I want to configure Magium to work with my site using configurable classes

The key to working with Magium is knowing that almost everything is done for you. But that only works if you are using the default theme with the usernames and passwords that are in my database.

Fear not, however. Magium is designed to do 90% of what you need and configure the other 8% and override the remaining 2%. We will focus only on configuration in this post.

Note, also, that this is referring to magium/magento and magium/magento2

Theme configuration files and identities (and perhaps a few others) rely on the AbstractConfigurableElement class. This class provides 3 different means of overriding configuration.

  • ConfigurationReader
  • ClassConfigurationReader
  • EnvironmentConfigurationReader

The ClassConfigurationReader is the most typically used reader. It uses file inclusion to reconfigure itself. It sounds complicated, but it’s not.

Step 1 – Determine the fully qualified name of your class

If it is a theme configuration it could be Magium\Magento\Themes\Magento19\ThemeConfiguration or, perhaps, Magium\Magento2\Themes\Magento2\ThemeConfiguration. If it us a customer entity it could be Magium\Magento\Identities\Customer. In particular, the theme configuration will be different for your site than for the test Magento site that I used to build Magium against. Your base URL will be different, your navigation instructions will be different, your checkout button might be different, etc. Those are the kinds of things you will want to override.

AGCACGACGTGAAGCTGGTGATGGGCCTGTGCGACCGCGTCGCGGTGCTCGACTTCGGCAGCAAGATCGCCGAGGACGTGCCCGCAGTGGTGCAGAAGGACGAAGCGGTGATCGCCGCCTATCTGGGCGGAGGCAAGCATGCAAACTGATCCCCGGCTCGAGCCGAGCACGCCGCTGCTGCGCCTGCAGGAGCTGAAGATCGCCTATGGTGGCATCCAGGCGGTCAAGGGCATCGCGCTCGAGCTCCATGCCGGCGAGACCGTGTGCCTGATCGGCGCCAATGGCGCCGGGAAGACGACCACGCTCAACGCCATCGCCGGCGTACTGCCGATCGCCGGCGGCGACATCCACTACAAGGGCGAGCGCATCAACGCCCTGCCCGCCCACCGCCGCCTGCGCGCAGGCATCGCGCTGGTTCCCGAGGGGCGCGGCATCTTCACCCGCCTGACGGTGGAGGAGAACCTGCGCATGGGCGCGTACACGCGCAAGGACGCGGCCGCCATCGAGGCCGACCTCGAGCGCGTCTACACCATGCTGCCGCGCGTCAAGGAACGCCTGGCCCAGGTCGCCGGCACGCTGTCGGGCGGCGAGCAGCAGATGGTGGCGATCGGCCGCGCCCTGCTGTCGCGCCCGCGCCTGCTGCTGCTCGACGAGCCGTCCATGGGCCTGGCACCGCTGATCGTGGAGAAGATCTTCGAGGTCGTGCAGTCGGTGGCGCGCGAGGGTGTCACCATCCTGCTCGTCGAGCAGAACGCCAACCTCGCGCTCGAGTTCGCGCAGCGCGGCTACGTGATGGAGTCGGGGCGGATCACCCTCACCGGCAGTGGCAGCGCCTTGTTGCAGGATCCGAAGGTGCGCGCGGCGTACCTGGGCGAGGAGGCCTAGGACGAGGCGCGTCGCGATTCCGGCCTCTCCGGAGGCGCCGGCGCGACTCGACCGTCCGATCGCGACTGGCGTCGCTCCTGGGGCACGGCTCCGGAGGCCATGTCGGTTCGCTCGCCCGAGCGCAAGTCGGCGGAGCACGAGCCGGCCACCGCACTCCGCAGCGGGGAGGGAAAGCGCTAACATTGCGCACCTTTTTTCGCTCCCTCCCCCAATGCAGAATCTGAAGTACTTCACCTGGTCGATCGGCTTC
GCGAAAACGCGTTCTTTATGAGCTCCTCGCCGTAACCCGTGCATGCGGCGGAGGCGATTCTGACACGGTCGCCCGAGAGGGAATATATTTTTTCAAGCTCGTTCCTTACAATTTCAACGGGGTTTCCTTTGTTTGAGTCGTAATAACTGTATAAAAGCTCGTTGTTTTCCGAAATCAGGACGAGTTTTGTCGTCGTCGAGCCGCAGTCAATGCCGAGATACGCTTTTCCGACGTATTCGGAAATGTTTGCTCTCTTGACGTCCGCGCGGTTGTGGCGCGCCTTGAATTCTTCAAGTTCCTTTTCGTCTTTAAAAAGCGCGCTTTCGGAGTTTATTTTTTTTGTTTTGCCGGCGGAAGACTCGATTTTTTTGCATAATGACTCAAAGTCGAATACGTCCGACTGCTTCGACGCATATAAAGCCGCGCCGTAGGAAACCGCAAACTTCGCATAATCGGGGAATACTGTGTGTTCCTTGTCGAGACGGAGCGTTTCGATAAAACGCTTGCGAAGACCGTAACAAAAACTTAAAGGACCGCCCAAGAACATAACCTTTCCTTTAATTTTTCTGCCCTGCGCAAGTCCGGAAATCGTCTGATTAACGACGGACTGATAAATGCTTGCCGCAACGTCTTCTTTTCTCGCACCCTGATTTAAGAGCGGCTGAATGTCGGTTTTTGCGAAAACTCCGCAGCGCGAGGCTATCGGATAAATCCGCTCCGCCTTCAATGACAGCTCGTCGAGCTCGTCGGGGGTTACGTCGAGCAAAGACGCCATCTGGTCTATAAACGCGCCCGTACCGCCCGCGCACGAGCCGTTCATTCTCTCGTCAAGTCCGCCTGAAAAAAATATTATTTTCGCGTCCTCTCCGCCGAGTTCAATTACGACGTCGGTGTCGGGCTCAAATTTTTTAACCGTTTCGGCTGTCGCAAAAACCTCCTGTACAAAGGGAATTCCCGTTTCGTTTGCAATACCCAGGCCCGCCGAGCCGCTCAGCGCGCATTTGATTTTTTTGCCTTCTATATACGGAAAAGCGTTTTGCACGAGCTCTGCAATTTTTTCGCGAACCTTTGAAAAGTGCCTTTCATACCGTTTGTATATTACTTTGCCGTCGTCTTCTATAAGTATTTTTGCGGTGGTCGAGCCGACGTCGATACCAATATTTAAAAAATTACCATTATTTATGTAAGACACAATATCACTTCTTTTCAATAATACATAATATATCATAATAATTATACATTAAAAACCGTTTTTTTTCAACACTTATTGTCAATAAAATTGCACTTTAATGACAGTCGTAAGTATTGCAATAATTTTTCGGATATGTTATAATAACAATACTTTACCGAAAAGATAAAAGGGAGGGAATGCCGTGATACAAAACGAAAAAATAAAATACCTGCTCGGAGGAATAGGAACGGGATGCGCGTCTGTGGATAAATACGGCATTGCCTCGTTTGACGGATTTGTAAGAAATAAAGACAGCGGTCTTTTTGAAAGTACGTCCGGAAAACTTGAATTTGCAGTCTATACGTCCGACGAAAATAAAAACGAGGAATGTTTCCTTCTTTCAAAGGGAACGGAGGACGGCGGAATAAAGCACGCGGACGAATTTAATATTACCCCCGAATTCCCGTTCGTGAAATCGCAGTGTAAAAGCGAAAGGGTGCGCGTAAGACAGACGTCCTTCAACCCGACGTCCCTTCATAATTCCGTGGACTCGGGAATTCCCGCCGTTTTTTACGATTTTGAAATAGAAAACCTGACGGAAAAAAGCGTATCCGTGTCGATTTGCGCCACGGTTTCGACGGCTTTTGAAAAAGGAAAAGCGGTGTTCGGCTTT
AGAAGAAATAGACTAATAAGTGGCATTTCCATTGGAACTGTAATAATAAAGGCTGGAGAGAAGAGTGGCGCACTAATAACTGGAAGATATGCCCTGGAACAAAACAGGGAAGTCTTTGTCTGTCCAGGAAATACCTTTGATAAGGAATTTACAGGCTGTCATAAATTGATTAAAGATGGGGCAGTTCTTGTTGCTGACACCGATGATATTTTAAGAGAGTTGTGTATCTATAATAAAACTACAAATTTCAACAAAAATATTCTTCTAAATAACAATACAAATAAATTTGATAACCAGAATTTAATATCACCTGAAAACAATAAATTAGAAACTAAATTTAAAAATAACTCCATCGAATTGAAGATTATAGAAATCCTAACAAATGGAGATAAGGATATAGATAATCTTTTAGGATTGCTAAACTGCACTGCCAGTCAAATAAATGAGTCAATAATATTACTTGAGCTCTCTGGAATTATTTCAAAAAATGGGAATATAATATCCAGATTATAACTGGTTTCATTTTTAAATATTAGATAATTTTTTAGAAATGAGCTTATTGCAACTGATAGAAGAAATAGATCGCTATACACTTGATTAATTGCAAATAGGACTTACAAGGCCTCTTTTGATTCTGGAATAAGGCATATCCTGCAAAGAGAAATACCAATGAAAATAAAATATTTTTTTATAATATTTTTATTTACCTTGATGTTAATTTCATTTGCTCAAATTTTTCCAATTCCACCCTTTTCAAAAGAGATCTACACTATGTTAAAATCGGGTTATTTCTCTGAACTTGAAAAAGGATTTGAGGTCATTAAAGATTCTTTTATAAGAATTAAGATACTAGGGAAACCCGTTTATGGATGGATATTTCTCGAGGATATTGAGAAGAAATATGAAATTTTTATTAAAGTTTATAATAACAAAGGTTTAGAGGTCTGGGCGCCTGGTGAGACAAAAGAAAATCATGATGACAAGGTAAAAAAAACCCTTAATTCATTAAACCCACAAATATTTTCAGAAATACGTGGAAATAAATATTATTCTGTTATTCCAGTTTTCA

Step 2 – Create a mapped file

This mapped file will be included when the class is instantiated by the dependency injection container. You can kind of think of it like a .phtml file for classes.

The mapping is based off of a directory called configuration followed by the directories corresponding to the class’ namespace with the class name .php appended. For example, with the file Magium\Magento\Themes\Magento19\ThemeConfiguration, the filename, relative to the root of your project, would be /configuration/Magium/Magento/Themes/Magento19/ThemeConfiguration.php.

Step 3 – Write in your overrides

Since the configuration file will be included in the class, you can refer to the $this context. For example, to change the base URL for your site your file would look like the following:


/* @var $this \Magium\Magento\Themes\Magento19\ThemeConfiguration */

$this->baseUrl = 'http://my-site.loc/';

The comment is there to help your IDE with code completion.

Step 4 – Run your test

The file should automatically get picked up if the test references it in any way. If it is not referencing that file you can through an exit() call, set a breakpoint, or something similar. If you need to debug why it is not working then you should set a breakpoint in the Magium\Util\Configuration\ClassConfigurationReader class in the configure() method